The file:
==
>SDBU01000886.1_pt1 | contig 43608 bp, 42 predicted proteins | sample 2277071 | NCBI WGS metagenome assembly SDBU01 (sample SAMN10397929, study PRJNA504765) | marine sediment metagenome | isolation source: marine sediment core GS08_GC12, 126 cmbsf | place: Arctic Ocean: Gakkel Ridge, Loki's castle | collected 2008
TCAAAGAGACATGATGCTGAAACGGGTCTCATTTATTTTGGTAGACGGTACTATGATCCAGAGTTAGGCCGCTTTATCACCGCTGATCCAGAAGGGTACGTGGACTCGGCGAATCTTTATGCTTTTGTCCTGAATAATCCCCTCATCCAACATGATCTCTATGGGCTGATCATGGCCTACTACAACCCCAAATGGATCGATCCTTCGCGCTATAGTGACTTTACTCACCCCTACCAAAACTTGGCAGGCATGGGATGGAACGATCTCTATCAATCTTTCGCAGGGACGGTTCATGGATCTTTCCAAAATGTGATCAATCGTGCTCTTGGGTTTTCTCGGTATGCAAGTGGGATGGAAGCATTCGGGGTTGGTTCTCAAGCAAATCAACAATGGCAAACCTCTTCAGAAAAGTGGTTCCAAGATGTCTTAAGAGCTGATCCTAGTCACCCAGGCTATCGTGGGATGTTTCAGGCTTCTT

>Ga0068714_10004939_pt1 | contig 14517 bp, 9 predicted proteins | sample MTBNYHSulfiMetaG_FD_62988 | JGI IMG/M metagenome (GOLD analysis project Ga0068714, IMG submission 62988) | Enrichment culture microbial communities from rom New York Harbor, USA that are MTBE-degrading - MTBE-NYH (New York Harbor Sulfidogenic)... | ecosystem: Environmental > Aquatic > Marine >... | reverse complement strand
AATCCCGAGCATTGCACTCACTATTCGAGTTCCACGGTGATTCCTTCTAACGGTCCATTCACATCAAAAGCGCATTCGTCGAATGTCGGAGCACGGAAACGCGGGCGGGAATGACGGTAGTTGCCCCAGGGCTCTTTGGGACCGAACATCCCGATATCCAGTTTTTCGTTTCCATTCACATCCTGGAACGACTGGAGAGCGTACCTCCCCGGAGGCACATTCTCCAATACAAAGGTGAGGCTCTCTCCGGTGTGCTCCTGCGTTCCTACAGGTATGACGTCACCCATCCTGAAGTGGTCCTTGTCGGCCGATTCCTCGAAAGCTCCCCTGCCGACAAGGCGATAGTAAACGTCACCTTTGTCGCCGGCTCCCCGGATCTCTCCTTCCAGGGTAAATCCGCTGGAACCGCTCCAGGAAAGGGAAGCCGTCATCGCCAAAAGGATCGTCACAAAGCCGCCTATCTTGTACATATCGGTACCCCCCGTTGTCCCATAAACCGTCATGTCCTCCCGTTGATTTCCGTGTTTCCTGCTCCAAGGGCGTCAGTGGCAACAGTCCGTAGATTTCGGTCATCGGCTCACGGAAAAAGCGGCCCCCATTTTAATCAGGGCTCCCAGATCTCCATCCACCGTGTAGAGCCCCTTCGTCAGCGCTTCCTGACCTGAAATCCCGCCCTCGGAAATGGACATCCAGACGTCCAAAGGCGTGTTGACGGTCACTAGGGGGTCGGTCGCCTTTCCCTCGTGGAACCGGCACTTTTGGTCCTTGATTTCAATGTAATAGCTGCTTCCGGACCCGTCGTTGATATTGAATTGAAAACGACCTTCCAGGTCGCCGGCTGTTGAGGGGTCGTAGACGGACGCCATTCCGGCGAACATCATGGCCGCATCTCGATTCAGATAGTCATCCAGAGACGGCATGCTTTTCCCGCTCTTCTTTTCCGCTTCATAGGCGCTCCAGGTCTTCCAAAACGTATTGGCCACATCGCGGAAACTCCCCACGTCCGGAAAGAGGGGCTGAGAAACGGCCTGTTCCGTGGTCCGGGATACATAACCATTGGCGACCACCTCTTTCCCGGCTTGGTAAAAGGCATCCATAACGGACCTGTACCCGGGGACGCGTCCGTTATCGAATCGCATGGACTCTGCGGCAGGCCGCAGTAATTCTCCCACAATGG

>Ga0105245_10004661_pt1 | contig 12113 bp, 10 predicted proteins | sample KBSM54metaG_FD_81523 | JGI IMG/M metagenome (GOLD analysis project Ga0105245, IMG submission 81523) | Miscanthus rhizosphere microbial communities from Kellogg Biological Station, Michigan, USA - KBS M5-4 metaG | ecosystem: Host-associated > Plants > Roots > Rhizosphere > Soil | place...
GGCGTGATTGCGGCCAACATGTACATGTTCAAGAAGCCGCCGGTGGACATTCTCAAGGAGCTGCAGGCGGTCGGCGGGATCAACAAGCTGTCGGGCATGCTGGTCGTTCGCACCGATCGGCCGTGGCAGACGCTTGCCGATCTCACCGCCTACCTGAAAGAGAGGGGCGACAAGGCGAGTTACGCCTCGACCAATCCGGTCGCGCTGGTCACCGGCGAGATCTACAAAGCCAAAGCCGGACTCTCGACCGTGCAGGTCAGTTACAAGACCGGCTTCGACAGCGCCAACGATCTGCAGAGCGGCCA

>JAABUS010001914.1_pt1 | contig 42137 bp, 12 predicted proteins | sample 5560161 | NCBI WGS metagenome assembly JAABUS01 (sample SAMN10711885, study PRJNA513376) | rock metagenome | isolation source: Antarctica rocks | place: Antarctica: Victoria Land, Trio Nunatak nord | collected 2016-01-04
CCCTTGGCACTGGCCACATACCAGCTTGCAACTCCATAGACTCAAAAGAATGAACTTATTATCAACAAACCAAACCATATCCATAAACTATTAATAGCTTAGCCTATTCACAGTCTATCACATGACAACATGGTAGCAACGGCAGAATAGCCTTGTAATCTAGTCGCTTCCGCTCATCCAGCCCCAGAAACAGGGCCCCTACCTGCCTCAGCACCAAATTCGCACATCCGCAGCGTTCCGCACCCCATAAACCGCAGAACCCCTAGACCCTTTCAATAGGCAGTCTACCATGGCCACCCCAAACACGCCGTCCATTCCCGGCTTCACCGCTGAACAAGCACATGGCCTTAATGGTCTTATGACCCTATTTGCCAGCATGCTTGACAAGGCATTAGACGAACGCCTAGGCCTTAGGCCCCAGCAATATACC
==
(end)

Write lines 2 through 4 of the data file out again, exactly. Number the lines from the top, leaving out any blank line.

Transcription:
TCAAAGAGACATGATGCTGAAACGGGTCTCATTTATTTTGGTAGACGGTACTATGATCCAGAGTTAGGCCGCTTTATCACCGCTGATCCAGAAGGGTACGTGGACTCGGCGAATCTTTATGCTTTTGTCCTGAATAATCCCCTCATCCAACATGATCTCTATGGGCTGATCATGGCCTACTACAACCCCAAATGGATCGATCCTTCGCGCTATAGTGACTTTACTCACCCCTACCAAAACTTGGCAGGCATGGGATGGAACGATCTCTATCAATCTTTCGCAGGGACGGTTCATGGATCTTTCCAAAATGTGATCAATCGTGCTCTTGGGTTTTCTCGGTATGCAAGTGGGATGGAAGCATTCGGGGTTGGTTCTCAAGCAAATCAACAATGGCAAACCTCTTCAGAAAAGTGGTTCCAAGATGTCTTAAGAGCTGATCCTAGTCACCCAGGCTATCGTGGGATGTTTCAGGCTTCTT

>Ga0068714_10004939_pt1 | contig 14517 bp, 9 predicted proteins | sample MTBNYHSulfiMetaG_FD_62988 | JGI IMG/M metagenome (GOLD analysis project Ga0068714, IMG submission 62988) | Enrichment culture microbial communities from rom New York Harbor, USA that are MTBE-degrading - MTBE-NYH (New York Harbor Sulfidogenic)... | ecosystem: Environmental > Aquatic > Marine >... | reverse complement strand
AATCCCGAGCATTGCACTCACTATTCGAGTTCCACGGTGATTCCTTCTAACGGTCCATTCACATCAAAAGCGCATTCGTCGAATGTCGGAGCACGGAAACGCGGGCGGGAATGACGGTAGTTGCCCCAGGGCTCTTTGGGACCGAACATCCCGATATCCAGTTTTTCGTTTCCATTCACATCCTGGAACGACTGGAGAGCGTACCTCCCCGGAGGCACATTCTCCAATACAAAGGTGAGGCTCTCTCCGGTGTGCTCCTGCGTTCCTACAGGTATGACGTCACCCATCCTGAAGTGGTCCTTGTCGGCCGATTCCTCGAAAGCTCCCCTGCCGACAAGGCGATAGTAAACGTCACCTTTGTCGCCGGCTCCCCGGATCTCTCCTTCCAGGGTAAATCCGCTGGAACCGCTCCAGGAAAGGGAAGCCGTCATCGCCAAAAGGATCGTCACAAAGCCGCCTATCTTGTACATATCGGTACCCCCCGTTGTCCCATAAACCGTCATGTCCTCCCGTTGATTTCCGTGTTTCCTGCTCCAAGGGCGTCAGTGGCAACAGTCCGTAGATTTCGGTCATCGGCTCACGGAAAAAGCGGCCCCCATTTTAATCAGGGCTCCCAGATCTCCATCCACCGTGTAGAGCCCCTTCGTCAGCGCTTCCTGACCTGAAATCCCGCCCTCGGAAATGGACATCCAGACGTCCAAAGGCGTGTTGACGGTCACTAGGGGGTCGGTCGCCTTTCCCTCGTGGAACCGGCACTTTTGGTCCTTGATTTCAATGTAATAGCTGCTTCCGGACCCGTCGTTGATATTGAATTGAAAACGACCTTCCAGGTCGCCGGCTGTTGAGGGGTCGTAGACGGACGCCATTCCGGCGAACATCATGGCCGCATCTCGATTCAGATAGTCATCCAGAGACGGCATGCTTTTCCCGCTCTTCTTTTCCGCTTCATAGGCGCTCCAGGTCTTCCAAAACGTATTGGCCACATCGCGGAAACTCCCCACGTCCGGAAAGAGGGGCTGAGAAACGGCCTGTTCCGTGGTCCGGGATACATAACCATTGGCGACCACCTCTTTCCCGGCTTGGTAAAAGGCATCCATAACGGACCTGTACCCGGGGACGCGTCCGTTATCGAATCGCATGGACTCTGCGGCAGGCCGCAGTAATTCTCCCACAATGG